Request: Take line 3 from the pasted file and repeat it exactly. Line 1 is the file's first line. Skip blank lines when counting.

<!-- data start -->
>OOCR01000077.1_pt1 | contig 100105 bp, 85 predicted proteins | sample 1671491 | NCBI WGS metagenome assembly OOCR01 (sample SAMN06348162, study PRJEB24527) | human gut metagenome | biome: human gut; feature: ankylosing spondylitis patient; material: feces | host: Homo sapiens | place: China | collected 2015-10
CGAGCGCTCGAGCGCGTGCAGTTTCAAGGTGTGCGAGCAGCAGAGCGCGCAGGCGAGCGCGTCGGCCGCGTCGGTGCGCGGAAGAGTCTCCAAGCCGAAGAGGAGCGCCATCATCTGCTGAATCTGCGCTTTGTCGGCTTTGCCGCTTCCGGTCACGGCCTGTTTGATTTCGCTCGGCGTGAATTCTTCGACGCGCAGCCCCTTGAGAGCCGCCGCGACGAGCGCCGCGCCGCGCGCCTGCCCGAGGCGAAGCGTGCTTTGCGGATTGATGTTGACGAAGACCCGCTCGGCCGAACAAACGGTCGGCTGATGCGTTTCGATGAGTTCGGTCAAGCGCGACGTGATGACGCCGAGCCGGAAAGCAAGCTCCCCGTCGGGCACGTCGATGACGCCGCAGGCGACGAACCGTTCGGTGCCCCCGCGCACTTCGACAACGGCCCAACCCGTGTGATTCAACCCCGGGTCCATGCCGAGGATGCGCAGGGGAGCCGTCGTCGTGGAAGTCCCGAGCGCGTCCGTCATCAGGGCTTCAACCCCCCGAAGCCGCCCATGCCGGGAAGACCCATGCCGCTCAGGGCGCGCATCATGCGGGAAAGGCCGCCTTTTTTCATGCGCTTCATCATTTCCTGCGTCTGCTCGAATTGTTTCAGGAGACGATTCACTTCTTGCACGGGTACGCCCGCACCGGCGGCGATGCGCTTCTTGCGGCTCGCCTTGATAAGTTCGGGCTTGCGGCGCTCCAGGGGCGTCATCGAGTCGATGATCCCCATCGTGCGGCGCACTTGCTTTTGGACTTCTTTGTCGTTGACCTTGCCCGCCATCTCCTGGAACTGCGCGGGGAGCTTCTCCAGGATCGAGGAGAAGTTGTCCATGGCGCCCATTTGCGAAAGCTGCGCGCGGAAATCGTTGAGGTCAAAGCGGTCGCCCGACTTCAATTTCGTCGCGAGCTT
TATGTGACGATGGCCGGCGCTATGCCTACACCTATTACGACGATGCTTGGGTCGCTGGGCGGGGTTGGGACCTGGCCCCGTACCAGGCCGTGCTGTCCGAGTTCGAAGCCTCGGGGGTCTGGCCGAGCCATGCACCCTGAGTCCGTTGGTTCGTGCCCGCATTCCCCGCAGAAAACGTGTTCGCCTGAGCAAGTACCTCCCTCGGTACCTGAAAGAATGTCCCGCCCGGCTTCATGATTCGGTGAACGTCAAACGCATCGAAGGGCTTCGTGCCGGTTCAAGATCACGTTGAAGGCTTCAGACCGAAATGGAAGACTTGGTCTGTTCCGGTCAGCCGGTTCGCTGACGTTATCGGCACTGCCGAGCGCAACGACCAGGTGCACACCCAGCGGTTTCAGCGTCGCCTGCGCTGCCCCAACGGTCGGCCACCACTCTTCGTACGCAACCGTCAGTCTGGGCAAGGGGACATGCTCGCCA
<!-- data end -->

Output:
TATGTGACGATGGCCGGCGCTATGCCTACACCTATTACGACGATGCTTGGGTCGCTGGGCGGGGTTGGGACCTGGCCCCGTACCAGGCCGTGCTGTCCGAGTTCGAAGCCTCGGGGGTCTGGCCGAGCCATGCACCCTGAGTCCGTTGGTTCGTGCCCGCATTCCCCGCAGAAAACGTGTTCGCCTGAGCAAGTACCTCCCTCGGTACCTGAAAGAATGTCCCGCCCGGCTTCATGATTCGGTGAACGTCAAACGCATCGAAGGGCTTCGTGCCGGTTCAAGATCACGTTGAAGGCTTCAGACCGAAATGGAAGACTTGGTCTGTTCCGGTCAGCCGGTTCGCTGACGTTATCGGCACTGCCGAGCGCAACGACCAGGTGCACACCCAGCGGTTTCAGCGTCGCCTGCGCTGCCCCAACGGTCGGCCACCACTCTTCGTACGCAACCGTCAGTCTGGGCAAGGGGACATGCTCGCCA